For the past 10 weeks, all my spare time was devoted taking a course on Coursera…
Coursera is a provider of Massive Open Online Courses (or MOOCs). For the past 10 weeks I’ve taken a course in Machine Learning put together by Professor Andrew Ng at Stanford University, one of the founders of Coursera.
The course lasts ten weeks. Each week a new set of video materials are released. Typically there will be 5-6 video lectures lasting around 10-15 minutes. Here’s how each week breaks down:
- Introduction (40 mins) Linear Regression (75 mins) Linear Algebra Refresher (61 mins) = ~3hrs
- Introduction to Octave 1hr 21mins
- Logistic Regression (71 mins) Regularization (30 mins) = 1hr 41 mins
- Neural Networks 63 mins
- Neural Networks 70 mins
- Advice for applying Machine Learning (64 mins) System Design (60 mins) = ~2hrs
- Support Vector Machines 1hr 39 mins
- Clustering (39 mins) Dimensionalty Reduction (68 mins) = 1hr 47 mins
- Anomaly Detection (91 mins) Recommender Systems (59 mins) = 2hrs 30 mins
- 116 Large Scale Machine Learning (64 mins) Photo OCR Example (52 mins) = ~2hrs
Most of the videos feature a simple multiple choice question to ensure you’ve understood the concepts introduced in the video. I kept a notebook of handwritten notes while watching the videos, which meant I had to pause occasionally, but I found myself spending 2-3 hours a week on this lecture material.
Each week also features some review questions on the week’s material. This takes the form of a graded multiple choice quiz. If you get some questions wrong, you can make another attempt after a short “cooling off” period to prevent quick fire guessing. The questions do vary slightly with each attempt, and I found that they did help cement my understanding of the material.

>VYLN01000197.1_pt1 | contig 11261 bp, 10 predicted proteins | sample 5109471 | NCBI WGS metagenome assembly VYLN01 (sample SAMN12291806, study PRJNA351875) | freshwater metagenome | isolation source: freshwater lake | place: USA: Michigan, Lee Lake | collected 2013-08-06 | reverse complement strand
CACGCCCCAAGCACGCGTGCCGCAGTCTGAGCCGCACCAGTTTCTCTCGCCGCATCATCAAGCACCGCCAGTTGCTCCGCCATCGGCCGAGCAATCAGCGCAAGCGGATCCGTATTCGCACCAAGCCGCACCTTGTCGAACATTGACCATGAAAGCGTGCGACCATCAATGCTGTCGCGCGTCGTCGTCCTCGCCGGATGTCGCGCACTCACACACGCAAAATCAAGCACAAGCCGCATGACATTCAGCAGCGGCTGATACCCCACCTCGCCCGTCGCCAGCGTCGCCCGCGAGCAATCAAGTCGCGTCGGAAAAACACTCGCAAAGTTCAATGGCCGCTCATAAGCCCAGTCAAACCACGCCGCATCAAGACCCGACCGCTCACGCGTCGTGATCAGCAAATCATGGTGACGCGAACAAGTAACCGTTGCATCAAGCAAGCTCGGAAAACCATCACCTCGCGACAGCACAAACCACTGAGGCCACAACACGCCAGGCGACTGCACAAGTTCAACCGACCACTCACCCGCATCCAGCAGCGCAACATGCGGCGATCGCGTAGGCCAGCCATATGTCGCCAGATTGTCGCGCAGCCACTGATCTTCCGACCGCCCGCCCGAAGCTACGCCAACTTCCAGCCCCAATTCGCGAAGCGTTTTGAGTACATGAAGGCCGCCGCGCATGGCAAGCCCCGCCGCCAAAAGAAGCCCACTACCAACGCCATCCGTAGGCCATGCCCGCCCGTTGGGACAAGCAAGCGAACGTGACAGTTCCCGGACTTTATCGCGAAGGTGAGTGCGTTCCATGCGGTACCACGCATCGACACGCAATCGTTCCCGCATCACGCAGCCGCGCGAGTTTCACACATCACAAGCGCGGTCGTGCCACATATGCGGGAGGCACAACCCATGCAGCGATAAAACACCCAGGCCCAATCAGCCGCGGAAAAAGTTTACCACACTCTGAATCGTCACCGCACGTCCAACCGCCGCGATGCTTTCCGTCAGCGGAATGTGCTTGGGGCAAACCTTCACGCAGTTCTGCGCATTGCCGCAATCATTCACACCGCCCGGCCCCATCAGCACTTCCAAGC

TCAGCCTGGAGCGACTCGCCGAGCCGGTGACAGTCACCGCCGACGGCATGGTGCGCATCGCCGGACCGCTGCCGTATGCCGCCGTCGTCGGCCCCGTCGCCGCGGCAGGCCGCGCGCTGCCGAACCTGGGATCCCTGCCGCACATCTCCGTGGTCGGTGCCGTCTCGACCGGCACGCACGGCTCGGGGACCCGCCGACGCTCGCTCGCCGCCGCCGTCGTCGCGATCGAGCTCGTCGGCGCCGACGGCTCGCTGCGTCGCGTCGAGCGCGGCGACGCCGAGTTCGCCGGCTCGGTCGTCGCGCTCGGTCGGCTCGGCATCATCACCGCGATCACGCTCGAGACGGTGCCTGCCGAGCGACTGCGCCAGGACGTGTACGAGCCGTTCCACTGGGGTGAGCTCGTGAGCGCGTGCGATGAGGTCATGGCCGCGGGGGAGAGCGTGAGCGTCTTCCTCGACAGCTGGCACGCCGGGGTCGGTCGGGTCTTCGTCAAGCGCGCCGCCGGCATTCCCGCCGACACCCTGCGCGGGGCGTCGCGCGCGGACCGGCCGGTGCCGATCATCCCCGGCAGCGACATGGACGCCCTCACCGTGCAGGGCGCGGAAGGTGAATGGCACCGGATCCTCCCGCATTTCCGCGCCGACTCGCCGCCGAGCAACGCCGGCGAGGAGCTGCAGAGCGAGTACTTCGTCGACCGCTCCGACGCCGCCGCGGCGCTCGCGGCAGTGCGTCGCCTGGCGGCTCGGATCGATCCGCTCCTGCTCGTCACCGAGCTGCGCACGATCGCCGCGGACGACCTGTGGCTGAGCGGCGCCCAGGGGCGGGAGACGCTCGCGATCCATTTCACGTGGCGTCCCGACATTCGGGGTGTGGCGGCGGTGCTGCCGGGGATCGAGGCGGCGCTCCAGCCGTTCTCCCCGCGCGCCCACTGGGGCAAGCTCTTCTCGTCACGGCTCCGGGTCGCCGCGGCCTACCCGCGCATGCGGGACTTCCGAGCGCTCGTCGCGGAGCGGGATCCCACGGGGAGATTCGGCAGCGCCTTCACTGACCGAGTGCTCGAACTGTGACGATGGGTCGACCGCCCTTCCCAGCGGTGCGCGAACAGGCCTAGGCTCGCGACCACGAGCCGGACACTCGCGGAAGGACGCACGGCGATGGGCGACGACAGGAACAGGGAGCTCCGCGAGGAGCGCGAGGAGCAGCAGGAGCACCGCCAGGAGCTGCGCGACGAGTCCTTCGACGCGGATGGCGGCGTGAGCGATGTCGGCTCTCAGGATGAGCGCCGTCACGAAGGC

The course features a number of Octave programming exercises which were very well put together. Generally, the exercises involved implementing a particular learning algorithm. Your work is automatically assessed by submitting it to an automated test environment.
Each exercise included a lot of supporting code to walk through a particular algorithm with graphed visualizations of the algorithms progress to aid understanding. Once the graded part of the exercise is complete, there is plenty of scope for exploring further on your own.
These are particularly useful. Because of the scheduled nature of the course, there are hundreds of other students all exposed to the same materia. If you have problems, chances are, others have the same struggles you have. Whenever I had a query, I found the forums were a rapid source of help.
I found the course very well structured, and enjoyed the experience of having submission deadlines; I eagerly awaiting the release of new materials each week! Had the course been self-paced, I may have glossed over some of the early material without appreciating the insights it gives later on.
It may be “old school” but I found keeping a handwritten notebook a very useful aid to staying focussed on the lecture material. It also made it easy to review and reflect on older material. I used an A5-sized spiral bound notepad and now have a handwritten, 150 page Machine Learning textbook!
As for the course content itself: It helps to be comfortable with linear algebra. I was a bit rusty, but there’s some course content aimed at getting you back up speed. Learning how to vectorize machine learning algorithms is one of the key skills you’ll pick up on this course. It also helps to have some calculus knowledge – the course doesn’t specifically teach this, so some of the explanations can be a bit of Jedi handwaving! It’s enough to remember basic differentiation concepts though.
I’d like to try some more Coursera courses, I’d highly recommend it! However, my spare time is limited and I’d really like to spend some time playing around with machine learning…maybe I’ll release something here soon!